Talk:Irene of Athens

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My textbook says that Leo III is NOT apope, but a emperor, and the pope(who was called pope George), crowned Charlemgne emperor because he was unhappy witt the emperor for the iconoclasm, not because he disliked Irene.

Your "text book" is horribly wrong. (talk) 07:27, 14 December 2009 (UTC)

The last sentence under "Early life and rise to power" is poorly written. It comprises three different facts that are not connected together very well:

  1. The success of the Byzantine general against the Arabs
  2. The defection of Tatzates
  3. The failed negotiations of Irene with the Arabs, leading to the humiliating truce terms

The problems are

  1. The sentence is too long and cumbersome
  2. The use of "but" before the last part doesn't really reflect its connection to the second part (if such a connection exists) —Preceding unsigned comment added by Elahav (talkcontribs) 18:11, 23 September 2010 (UTC)

Constantine VI and Irene[edit]

Constantine VI and Irene, Constantinople, 780-790, gold 4.41g.

Here is a coin of Constantine VI and Irene. Feel free to insert it in the article. Cheers PHG (talk) 15:19, 11 January 2009 (UTC)

Missing piece about wickedness and greed of power[edit]

In Constantinople the Empress Irene had seized, deposed, and blinded the Emperor Constantine, her own son; and this deed of wickedness, shocked even the callous inured Constantinopolitans and roused the indignation of Western Christendom. Alcuin and the learned men of the West and North were full of what had been retained of the literature of Rome and the traditions of the great past; they bemoaned that the Eastern fragment of the Empire had fallen into the hands of a wily, ambitious, and criminal woman. Milan, Trier, Ravenna, once capitals of the Empire, were now ruled by Charles, and was he not the protector of its heart— Rome itself ? Alcuin wrote to Charles, pointing out that hitherto three people in the world had had station higher than all others— the Apostolic Sublimity, the Imperial Dignity and power of the second Rome, now deposed, and the Royal Dignity of Charles himself, more powerful, wise and sublime than the other twain; on him now reposed the whole salvation of the Churches of Christ (Alcuin, Ep. 120).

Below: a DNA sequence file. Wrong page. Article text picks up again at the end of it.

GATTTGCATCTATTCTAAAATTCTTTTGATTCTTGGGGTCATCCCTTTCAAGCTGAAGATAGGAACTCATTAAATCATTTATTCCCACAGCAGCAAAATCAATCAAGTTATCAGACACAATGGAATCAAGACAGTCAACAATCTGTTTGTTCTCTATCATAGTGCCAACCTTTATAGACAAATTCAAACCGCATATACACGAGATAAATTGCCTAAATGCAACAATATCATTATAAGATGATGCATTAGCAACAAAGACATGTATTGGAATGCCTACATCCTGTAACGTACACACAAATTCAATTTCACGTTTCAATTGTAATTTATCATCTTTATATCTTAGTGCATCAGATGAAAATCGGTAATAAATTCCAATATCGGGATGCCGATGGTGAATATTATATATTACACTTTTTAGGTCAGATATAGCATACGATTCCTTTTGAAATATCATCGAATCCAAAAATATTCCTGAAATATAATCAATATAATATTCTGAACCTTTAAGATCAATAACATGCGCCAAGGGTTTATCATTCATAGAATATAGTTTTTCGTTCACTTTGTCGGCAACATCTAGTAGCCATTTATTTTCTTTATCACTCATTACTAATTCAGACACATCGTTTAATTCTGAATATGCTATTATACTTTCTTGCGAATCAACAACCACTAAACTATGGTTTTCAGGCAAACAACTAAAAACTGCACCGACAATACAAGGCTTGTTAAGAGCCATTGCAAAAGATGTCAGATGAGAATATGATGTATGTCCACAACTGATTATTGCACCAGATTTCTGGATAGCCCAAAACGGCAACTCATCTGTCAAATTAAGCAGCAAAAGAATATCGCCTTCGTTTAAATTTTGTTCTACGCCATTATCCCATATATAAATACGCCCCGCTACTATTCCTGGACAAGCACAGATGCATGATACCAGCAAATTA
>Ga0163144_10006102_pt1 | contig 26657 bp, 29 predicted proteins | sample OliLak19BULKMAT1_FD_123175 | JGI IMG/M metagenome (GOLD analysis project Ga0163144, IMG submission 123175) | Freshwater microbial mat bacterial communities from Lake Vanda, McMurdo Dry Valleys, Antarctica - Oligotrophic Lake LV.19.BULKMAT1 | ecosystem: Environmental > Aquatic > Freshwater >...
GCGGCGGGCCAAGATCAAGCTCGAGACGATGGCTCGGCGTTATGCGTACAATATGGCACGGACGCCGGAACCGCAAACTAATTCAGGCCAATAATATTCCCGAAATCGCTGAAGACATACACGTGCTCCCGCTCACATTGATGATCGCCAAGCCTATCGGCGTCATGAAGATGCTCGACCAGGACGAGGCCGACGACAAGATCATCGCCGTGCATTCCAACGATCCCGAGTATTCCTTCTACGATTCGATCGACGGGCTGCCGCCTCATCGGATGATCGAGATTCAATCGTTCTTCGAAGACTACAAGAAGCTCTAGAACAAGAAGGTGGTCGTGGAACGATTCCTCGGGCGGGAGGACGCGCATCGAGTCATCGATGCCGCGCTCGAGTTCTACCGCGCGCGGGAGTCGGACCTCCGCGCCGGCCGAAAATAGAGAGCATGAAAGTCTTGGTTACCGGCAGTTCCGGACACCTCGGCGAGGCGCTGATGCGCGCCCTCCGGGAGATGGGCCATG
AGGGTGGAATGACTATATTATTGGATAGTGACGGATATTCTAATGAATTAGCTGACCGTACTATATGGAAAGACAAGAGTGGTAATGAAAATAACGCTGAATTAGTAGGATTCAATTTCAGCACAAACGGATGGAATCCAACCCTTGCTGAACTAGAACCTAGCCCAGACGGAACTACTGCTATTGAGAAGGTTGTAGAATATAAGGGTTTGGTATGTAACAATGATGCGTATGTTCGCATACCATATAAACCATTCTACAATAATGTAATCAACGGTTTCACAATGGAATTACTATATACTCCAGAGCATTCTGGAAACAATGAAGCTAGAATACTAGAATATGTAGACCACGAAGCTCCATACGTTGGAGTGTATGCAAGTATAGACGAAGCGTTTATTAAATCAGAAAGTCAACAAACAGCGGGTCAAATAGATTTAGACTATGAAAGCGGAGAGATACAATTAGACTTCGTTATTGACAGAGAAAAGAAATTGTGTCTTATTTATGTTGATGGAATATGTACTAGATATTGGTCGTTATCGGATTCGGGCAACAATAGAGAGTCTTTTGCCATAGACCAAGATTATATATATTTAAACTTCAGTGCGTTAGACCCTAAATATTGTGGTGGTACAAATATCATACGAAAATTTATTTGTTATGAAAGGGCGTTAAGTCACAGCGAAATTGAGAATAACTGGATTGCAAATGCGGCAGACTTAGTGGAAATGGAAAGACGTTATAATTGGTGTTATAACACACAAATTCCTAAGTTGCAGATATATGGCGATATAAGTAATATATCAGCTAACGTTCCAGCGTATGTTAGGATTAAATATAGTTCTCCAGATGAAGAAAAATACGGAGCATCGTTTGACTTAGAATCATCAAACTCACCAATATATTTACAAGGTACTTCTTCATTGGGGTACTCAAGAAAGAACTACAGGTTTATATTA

Source: Jean Charles Leonard de Sismondi. A History of the Italian Republics in the Middle Ages (Kindle Locations 321-328). Perennial Press. Kindle Edition. Pertains to the a.d. 799 events.

Empress vs. Emperor[edit]

The article describes her as Empress of the Byzantine Empire, but notes that the title she used was Emperor. Should the article reflect her actual title? -- (talk) 15:22, 14 August 2010 (UTC)

This is in fact a myth. She usually is referred to as Basilissa. Only on three ocassions does the title Basileus appear in relation to her name, and on one of those ocassions it's not 100% certain that it is in fact her. I'm changing the text with a citation. DeCausa (talk) 13:42, 24 March 2011 (UTC)

Charlemagne v. Irene[edit]

I've been reading a lot about the history of Byzantium under the Isaurians lately and I feel like the following is incorrect in how it characterizes Irene's view of herself and her empire.

"The clergy and nobles attending the ceremony proclaimed Charlemagne to have the title "Augustus," the title of the first Roman emperor. This was the most severe threat to Irene's legitimacy, as the pope had crowned another European monarch, Charlemagne, to be the heir of the Roman Emperor; this was a direct assault of Irene's role as the leader of the Byzantine Empire, which was supposedly the successor state to the Roman Empire."

  1. Augustus was effectively the most important title of many Roman Emperors and in the Latin language was the most important and consistently associated titles for Roman Emperors whether unified, in the West or in the East.
  2. The Pope crowned Charlemagne Augustus and Imperator Romanorum. He was not to be designated the heir of the Roman Emperor, he was designated as THE Roman Emperor in light of where the Pope saw a vacancy as Irene was 'merely' a woman.
  3. The Byzantine Empire and its inhabitants never saw their state as a successor to the Roman Empire. They were THE Roman Empire as had continued to have existed unbroken and 'reunified' since Odoacer presented the imperial regalia of Romulus Augustus to Zeno.
  4. The above is also consistent in the Charlemagne entry of Wikipedia under "Coronation".

For these reasons I suggest these sentences be changed to the following:

"The clergy and nobles attending the ceremony proclaimed Charlemagne as Roman Emperor and successor to Constantine VI. This was essentially a direct assault on Irene's legitimacy and as Empress Regent in Constantinople. Though the Byzantine Empire had little de facto power in Italy and the West at this time, the title of Roman Emperor was still seen as the most prestigious and symbolically important title in Europe as the highest secular office in Christendom. For the rest of the Byzantine Empire's history there would be varying degrees of conflict with Western emperors over imperial authority and sovereignty as the heirs to Augustus and Constantine I."

I invite better writers to present that info in an even clearer way. I just think it's important that I raise these issues. Charlemagne's coronation is a hugely important event and though later Western writers would eventually to dismiss the "Byzantine" Empire as nothing but an imposter Greek Empire pretending to be Roman I think it is important we emphasize the political understanding of Charlemagne's coronation at and around 800 AD. — Preceding unsigned comment added by Bleepbloopblop (talkcontribs) 20:52, 23 March 2016 (UTC)

Bleepbloopblop (talk) 20:54, 23 March 2016 (UTC)